Catriona Matthew is hoping a putter she’s “pinched” from one of her daughters can help her get in the mix for a third Aberdeen Standard Investments Ladies Scottish Open title triumph.
The North Berwick woman will lead the home challenge when the event is held for the first time at The Renaissance Club in East Lothian on August 8-11.
Matthew first claimed the crown when she recorded a stunning ten-shot victory at neighbouring Archerfield Links in 2011 and regained it two years later at the same venue.
Having slipped down the world rankings over the past year or so, it will be a tall order for the 49-year-old to claim that hat-trick in a field set to include title holder Ariya Jutanugarn.
But, speaking at a media event to promote the tournament on Scotland’s Golf Coast, Matthew said she had been encouraged by her putting as she played at Kingsbarns Links in a VisitScotland event earlier this week. “My putting has been pretty awful, so I went with Sophie (age ten) my youngest daughter’s putter,” she revealed. “She wasn’t too thrilled about that. In fact, she wasn’t happy.
“It’s a shorter one – I think it is just over 30 inches -–and it seemed to work. I holed quite a few putts on Monday.”
The Solheim Cup captain said she’d decided to try something different after watching the recent men’s US PGA Championship at Bethpage Black.
“I had been watching the PGA, when the guys are using putters that are probably 34 or 35 inches,” she added.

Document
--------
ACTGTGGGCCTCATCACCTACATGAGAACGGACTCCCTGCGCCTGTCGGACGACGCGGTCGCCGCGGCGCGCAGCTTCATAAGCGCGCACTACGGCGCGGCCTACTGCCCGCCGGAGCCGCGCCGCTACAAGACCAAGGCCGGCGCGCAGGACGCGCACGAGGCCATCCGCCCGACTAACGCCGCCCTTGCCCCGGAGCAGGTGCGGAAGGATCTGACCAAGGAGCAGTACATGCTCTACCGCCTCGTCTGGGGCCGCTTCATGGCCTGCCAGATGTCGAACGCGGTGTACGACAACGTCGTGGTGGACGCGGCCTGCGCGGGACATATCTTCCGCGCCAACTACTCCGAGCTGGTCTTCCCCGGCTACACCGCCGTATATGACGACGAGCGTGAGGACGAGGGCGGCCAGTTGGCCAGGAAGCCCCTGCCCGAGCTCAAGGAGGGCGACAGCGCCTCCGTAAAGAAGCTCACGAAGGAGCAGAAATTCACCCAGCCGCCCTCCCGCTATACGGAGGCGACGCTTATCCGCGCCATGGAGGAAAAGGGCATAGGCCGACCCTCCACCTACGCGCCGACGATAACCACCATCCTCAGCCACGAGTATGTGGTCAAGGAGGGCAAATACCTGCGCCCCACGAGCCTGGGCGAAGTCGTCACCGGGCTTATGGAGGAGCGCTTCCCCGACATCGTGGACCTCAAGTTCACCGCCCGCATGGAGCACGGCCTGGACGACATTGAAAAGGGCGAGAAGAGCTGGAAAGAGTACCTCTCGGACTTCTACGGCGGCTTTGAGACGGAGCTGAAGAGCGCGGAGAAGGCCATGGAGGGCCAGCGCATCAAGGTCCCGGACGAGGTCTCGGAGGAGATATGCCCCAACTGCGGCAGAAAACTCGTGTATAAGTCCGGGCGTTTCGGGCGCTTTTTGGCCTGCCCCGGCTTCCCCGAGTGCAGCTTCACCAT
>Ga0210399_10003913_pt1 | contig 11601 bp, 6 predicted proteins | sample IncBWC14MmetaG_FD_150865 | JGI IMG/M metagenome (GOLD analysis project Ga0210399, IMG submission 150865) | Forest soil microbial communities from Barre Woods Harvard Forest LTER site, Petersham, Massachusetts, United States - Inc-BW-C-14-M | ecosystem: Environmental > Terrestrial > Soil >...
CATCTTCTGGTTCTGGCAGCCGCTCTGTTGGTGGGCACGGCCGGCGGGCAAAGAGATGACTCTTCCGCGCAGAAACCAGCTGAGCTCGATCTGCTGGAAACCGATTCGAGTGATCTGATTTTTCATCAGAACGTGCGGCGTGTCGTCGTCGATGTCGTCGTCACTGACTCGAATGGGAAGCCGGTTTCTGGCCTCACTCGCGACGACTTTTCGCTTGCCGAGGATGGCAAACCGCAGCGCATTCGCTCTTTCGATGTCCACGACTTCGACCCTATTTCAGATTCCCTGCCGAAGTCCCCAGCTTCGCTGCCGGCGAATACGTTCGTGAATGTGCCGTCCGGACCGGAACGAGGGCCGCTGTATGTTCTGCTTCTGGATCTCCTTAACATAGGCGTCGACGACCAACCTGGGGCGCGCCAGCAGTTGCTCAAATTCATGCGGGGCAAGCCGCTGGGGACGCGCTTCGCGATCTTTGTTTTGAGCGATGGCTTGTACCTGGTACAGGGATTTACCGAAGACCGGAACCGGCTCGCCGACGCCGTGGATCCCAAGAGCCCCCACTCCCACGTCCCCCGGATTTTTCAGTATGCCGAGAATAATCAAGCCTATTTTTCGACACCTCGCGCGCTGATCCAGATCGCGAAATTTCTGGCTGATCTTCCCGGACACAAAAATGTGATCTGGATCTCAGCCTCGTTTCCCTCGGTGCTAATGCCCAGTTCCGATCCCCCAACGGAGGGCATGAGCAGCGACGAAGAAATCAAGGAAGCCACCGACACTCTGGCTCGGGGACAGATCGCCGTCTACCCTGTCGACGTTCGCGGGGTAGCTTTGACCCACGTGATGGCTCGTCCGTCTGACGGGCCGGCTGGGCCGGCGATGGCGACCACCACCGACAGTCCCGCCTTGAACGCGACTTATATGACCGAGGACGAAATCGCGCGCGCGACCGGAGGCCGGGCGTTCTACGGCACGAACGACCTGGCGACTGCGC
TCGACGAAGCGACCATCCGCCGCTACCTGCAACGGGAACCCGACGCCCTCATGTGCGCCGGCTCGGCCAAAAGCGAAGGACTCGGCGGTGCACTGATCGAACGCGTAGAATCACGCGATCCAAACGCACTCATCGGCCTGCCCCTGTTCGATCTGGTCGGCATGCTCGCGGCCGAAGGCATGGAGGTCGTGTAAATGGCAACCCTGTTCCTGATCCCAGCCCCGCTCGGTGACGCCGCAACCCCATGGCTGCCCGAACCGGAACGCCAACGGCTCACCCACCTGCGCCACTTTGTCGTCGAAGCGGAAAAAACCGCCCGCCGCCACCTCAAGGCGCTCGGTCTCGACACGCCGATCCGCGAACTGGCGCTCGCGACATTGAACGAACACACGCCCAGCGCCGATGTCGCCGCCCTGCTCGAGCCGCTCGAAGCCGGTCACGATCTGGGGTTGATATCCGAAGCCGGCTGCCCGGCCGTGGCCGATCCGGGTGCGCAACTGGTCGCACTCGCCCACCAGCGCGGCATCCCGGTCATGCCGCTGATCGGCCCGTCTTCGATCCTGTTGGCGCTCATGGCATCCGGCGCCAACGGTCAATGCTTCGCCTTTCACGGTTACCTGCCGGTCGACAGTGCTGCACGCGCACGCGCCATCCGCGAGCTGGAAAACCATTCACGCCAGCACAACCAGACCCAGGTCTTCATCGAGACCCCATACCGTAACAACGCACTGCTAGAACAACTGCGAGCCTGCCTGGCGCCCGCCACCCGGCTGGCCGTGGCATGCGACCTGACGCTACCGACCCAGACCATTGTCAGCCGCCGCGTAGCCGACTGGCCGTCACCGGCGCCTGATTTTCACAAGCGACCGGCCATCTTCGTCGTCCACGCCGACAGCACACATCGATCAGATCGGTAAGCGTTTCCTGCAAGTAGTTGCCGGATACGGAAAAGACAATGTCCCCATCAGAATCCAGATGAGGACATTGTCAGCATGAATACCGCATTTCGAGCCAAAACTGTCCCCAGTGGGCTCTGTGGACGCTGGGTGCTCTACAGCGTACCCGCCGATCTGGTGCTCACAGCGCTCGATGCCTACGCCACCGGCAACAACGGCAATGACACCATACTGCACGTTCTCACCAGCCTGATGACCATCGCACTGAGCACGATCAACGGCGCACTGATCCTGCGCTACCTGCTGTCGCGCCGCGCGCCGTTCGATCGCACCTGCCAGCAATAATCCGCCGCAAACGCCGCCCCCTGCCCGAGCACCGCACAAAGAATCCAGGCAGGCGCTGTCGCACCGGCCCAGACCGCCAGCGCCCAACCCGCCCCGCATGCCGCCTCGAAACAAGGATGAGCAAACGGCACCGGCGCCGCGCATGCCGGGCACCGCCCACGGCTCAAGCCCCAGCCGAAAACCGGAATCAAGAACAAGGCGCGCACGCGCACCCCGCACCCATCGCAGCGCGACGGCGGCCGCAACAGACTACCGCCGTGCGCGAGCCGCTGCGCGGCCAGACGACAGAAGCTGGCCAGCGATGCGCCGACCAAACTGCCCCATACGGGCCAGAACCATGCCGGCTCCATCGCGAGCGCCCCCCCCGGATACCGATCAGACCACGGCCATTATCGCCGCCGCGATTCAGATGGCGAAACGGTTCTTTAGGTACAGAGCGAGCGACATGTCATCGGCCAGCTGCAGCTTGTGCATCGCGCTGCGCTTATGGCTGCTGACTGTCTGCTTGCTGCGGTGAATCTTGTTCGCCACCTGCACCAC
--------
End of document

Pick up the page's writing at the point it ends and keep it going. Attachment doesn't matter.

“I was putting with a 33-inch putter, but most of them are six or seven inches taller than me, so I thought I may be needed to go shorter. They just looked a lot more relaxed over the ball than me.”
Asked how many putters she’d accrued during her career, Matthew admitted: “Bagfuls. But Sophie’s is the only one that short.”
The Renaissance Club will be a new venue for the majority of players taking part in both the men’s and women’s Scottish Opens as it follows Dundonald Links and Gullane in staging the double-header.
“It will be challenging,” said Matthew, who, like fellow North Berwick resident Grant Forrest in the men’s event, will be aiming to put past experience of the Tom Doak-designed course to good effect.
“The first time I played it, it was quite wet so it played pretty long. Obviously, if we have a dry summer it will play shorter. The greens are challenging, very undulating, so if the wind blows it will be a tough test on the greens.
“It’s fairly open off the tee. The real test comes in getting your second shots in the right places.”
■ Fans can buy tickets – including official Aberdeen Standard Investments Scottish Open hospitality packages – at www.asiscottishopen.com